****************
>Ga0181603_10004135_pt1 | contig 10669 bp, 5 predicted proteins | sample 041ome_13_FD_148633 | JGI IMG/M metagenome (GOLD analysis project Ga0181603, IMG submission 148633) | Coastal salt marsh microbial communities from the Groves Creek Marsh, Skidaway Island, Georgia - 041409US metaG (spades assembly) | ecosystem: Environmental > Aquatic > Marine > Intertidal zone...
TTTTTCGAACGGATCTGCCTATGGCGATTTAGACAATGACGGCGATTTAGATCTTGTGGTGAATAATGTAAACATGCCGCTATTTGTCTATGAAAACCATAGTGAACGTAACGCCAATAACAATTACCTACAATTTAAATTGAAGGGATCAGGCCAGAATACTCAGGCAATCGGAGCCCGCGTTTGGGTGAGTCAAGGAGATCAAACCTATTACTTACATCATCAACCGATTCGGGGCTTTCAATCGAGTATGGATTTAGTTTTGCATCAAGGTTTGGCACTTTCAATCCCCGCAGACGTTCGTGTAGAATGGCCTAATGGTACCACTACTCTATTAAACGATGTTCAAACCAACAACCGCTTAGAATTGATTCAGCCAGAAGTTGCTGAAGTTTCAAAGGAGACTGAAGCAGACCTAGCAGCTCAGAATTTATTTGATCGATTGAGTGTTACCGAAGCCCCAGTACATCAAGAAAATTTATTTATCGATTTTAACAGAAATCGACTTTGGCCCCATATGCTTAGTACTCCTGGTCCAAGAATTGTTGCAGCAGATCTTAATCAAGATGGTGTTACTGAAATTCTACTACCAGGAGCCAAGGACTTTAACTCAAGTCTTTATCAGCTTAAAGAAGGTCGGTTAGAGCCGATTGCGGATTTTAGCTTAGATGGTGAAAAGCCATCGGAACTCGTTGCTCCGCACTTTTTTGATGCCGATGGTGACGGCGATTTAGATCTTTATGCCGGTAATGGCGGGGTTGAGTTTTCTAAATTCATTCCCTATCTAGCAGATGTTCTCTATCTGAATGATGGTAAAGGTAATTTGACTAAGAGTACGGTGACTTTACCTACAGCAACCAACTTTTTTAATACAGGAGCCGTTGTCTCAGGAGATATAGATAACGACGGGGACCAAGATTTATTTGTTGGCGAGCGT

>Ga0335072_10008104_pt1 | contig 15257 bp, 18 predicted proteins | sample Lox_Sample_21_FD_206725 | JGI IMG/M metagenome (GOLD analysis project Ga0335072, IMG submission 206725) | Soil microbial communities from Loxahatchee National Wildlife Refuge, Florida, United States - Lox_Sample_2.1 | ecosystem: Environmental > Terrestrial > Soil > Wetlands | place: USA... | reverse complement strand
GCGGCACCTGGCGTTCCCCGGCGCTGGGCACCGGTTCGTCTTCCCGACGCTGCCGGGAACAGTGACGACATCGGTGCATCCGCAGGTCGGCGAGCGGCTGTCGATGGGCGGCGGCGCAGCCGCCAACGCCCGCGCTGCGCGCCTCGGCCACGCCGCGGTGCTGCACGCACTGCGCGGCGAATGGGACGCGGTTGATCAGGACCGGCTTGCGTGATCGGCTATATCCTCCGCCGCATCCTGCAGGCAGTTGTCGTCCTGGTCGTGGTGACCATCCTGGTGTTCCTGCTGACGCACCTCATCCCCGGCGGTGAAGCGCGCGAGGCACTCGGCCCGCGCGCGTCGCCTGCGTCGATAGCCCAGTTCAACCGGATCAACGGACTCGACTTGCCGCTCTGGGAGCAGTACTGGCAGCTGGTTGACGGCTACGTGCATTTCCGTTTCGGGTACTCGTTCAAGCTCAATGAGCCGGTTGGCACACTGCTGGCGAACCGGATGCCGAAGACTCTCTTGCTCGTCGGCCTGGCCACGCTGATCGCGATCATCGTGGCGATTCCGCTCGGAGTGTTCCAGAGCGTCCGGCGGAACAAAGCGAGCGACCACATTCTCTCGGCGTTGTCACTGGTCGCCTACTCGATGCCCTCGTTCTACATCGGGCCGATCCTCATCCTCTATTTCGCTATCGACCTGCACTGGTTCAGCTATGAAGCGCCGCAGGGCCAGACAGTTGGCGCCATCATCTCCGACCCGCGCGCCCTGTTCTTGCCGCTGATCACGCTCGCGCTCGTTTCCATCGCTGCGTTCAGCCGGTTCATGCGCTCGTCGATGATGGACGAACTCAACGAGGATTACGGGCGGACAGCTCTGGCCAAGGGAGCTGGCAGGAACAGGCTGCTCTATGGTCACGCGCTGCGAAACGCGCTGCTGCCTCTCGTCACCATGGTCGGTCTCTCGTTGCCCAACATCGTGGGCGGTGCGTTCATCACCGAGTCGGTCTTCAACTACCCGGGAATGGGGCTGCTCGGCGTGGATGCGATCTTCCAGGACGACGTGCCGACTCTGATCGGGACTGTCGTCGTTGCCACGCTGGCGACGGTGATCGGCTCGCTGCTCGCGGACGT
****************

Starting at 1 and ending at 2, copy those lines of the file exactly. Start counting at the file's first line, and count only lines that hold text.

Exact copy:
>Ga0181603_10004135_pt1 | contig 10669 bp, 5 predicted proteins | sample 041ome_13_FD_148633 | JGI IMG/M metagenome (GOLD analysis project Ga0181603, IMG submission 148633) | Coastal salt marsh microbial communities from the Groves Creek Marsh, Skidaway Island, Georgia - 041409US metaG (spades assembly) | ecosystem: Environmental > Aquatic > Marine > Intertidal zone...
TTTTTCGAACGGATCTGCCTATGGCGATTTAGACAATGACGGCGATTTAGATCTTGTGGTGAATAATGTAAACATGCCGCTATTTGTCTATGAAAACCATAGTGAACGTAACGCCAATAACAATTACCTACAATTTAAATTGAAGGGATCAGGCCAGAATACTCAGGCAATCGGAGCCCGCGTTTGGGTGAGTCAAGGAGATCAAACCTATTACTTACATCATCAACCGATTCGGGGCTTTCAATCGAGTATGGATTTAGTTTTGCATCAAGGTTTGGCACTTTCAATCCCCGCAGACGTTCGTGTAGAATGGCCTAATGGTACCACTACTCTATTAAACGATGTTCAAACCAACAACCGCTTAGAATTGATTCAGCCAGAAGTTGCTGAAGTTTCAAAGGAGACTGAAGCAGACCTAGCAGCTCAGAATTTATTTGATCGATTGAGTGTTACCGAAGCCCCAGTACATCAAGAAAATTTATTTATCGATTTTAACAGAAATCGACTTTGGCCCCATATGCTTAGTACTCCTGGTCCAAGAATTGTTGCAGCAGATCTTAATCAAGATGGTGTTACTGAAATTCTACTACCAGGAGCCAAGGACTTTAACTCAAGTCTTTATCAGCTTAAAGAAGGTCGGTTAGAGCCGATTGCGGATTTTAGCTTAGATGGTGAAAAGCCATCGGAACTCGTTGCTCCGCACTTTTTTGATGCCGATGGTGACGGCGATTTAGATCTTTATGCCGGTAATGGCGGGGTTGAGTTTTCTAAATTCATTCCCTATCTAGCAGATGTTCTCTATCTGAATGATGGTAAAGGTAATTTGACTAAGAGTACGGTGACTTTACCTACAGCAACCAACTTTTTTAATACAGGAGCCGTTGTCTCAGGAGATATAGATAACGACGGGGACCAAGATTTATTTGTTGGCGAGCGT